Reviewed by samzzz-69448 4 / 10

What a waste of potential

In light of Universal's lukewarm attempt at kicking start their planned Dark Universe earlier this summer with the underwhelming The Mummy reboot, I was suddenly reminded of Van Helsing, the supposed big budget summer season starter of 2004 for which the studio must have carried similar hopes, but ended up way short.

With the Mummy reboot, one could lay blame chiefly on the chaotic script which was beyond salvageable, not to mention Mr. Cruise himself allegedly spent months in the editing room after principal shooting. Cruise also brought his long time collaborator, Mission:Impossible writer/director Christopher McQuarrie to help with the script during development. Yet with a script like that, there was not much veteran playwright but first time blockbuster director Kurtzmann could do. With Van Helsing, it becomes harder to throw blames around.

Do you blame the incoherent and totally predictable mess of a plot to the badly written script? I suppose you could. Do you blame the million or so clichés and bad dialogue on the script, too? I suppose you could. Do you blame the absolutely horrible, laughably bad fake Eastern European accents uttered by Kate Beckinsale, Richard Roxborough (just about the least menacing or scary villain they could have come up with), and David Wenham (whose sidekick character is the antithesis of funny) and over the top dramatic acting on the director? Again, I suppose you could. Since the film is written and directed by the same person, riding on the success of the two Mummy films, I guess that means you can just blame him then?

Yes and no. Universal's decision to put so many of their classic monsters into one popcorn summer movie with no clue whether it is supposed to be a horror, or fun action-adventure so it ended up being neither is also part of the problem, and a major part at that. The idea of making several solo origin movies first, and if these were successful, then make an ensemble tentpole obviously wasn't so hot back in 2004. Would the film have done differently if it were to come out 10 years later, under a director director? I doubt that too, seeing how The Mummy 3, The Wolfman, Dracula Untold and finally Tom Cruise's The Mummy turned out. It's totally understandable for Universal to be obsessed with their classic horror monster IPs, in the same way WB never seem to be able to let go of the classic folk legend IPs such as Pan/Jack the Giant Slayer/King Arthor that have caused them mostly flops. I'm sorry to say this, but Universal genuinely seem clueless at developing their horror monster IPs, ever since The Mummy returns 16 years ago.

Credit where it's due, the production value is excellent, which is to be expected given the large budget spent on making this film. The big CGI hallway sequences is no faker than The Matrix Revolution in late 2003, the female vampires are a bit awkward through my polished 2017 glasses, but other than that, the technical department have done their jobs superbly. There really isn't much that haven't been said about why the film's bad, on the other hand. The 'horror' aspect consist of only jump scares and very little else, and even Jackman's title character, the only one in the story not terribly underwritten, seems to lack in any kind of flavor so even Dr. Van Helsing becomes a bland and generic hero, one without an origin sub-plot or even a character arc. Where is the crisis for him, what is at stake here on the most personal level? The end of the world if Dracula is not stopped? I'm sorry but that's not good enough. Even the romance subplot feels forced.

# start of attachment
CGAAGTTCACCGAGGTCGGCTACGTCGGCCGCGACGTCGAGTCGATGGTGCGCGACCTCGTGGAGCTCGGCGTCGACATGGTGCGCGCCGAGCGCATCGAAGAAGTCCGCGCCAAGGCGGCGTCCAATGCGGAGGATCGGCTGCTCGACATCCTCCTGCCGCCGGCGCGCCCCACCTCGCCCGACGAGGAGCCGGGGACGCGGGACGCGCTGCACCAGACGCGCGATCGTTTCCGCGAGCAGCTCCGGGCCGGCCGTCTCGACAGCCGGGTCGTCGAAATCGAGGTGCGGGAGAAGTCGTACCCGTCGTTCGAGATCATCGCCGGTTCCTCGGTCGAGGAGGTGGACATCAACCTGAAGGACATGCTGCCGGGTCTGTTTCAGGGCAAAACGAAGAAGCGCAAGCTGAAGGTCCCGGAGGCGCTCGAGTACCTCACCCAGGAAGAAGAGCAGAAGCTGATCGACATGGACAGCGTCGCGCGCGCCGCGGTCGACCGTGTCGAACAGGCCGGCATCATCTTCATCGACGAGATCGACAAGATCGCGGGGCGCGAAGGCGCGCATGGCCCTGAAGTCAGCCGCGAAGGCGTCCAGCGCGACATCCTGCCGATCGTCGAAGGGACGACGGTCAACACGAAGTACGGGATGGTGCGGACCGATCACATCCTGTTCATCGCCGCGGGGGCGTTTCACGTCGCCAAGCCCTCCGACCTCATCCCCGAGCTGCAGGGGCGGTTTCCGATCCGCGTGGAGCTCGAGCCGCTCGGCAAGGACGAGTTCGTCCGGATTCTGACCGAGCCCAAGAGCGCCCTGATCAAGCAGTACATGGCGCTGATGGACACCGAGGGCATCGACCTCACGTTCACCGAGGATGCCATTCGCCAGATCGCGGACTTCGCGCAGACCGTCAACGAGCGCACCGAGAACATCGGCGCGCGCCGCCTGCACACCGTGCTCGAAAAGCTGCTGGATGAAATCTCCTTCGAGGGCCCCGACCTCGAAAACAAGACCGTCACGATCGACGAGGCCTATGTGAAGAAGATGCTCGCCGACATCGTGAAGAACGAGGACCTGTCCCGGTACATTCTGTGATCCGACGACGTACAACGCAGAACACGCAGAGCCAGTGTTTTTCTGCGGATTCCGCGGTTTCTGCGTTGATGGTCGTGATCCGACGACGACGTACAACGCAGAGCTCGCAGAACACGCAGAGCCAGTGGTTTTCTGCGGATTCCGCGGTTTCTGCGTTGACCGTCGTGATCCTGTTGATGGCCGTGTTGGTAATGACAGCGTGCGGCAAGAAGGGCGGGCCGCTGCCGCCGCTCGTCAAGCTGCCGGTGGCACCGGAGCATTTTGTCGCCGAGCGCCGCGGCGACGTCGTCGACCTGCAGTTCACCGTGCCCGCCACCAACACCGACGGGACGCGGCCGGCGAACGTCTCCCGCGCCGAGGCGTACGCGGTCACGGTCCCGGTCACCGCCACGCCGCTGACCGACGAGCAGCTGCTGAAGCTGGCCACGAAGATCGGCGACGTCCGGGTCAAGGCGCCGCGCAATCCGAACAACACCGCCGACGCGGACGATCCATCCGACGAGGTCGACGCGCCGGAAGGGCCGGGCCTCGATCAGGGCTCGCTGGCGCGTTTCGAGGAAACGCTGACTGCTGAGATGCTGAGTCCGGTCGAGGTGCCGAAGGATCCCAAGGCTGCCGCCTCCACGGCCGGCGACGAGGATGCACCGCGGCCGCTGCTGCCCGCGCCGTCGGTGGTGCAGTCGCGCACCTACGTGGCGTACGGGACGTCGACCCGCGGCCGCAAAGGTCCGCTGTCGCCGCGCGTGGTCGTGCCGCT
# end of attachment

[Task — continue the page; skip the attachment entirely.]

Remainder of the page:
(Not to mention this film started Jackman's unfortunate "holding my dead love interest in my arms while howling and sobbing in great pain, and doing all this topless" roles which was repeated 2 years later in X Men: The Last Stand.)

Ironically, Alan Silvestri's soundtrack proved to have enjoyed a far better shelf life than the film itself. Song's from the score was used all over TV, includin multiple times during the peak years of the world's most popular car show, Top Gear. Hearing the Van Helsing soundtrack while watching super cars race through southern Europe is pretty funny.

I agree with the 5-7 star reviews saying Van Helsing is great, mindless silly fun, I do. When the title Universal logo turns black and white and morphs into a burning torch, I was epically excited in my seat, expecting a truly scary film with a grander story than the Mummy films. Needless to say, I was immensely disappointed. I don't give out 8-10 scores easily, and 5-7 is my usual mark for a passable product, hence the score of 4 here, indicating disappointment.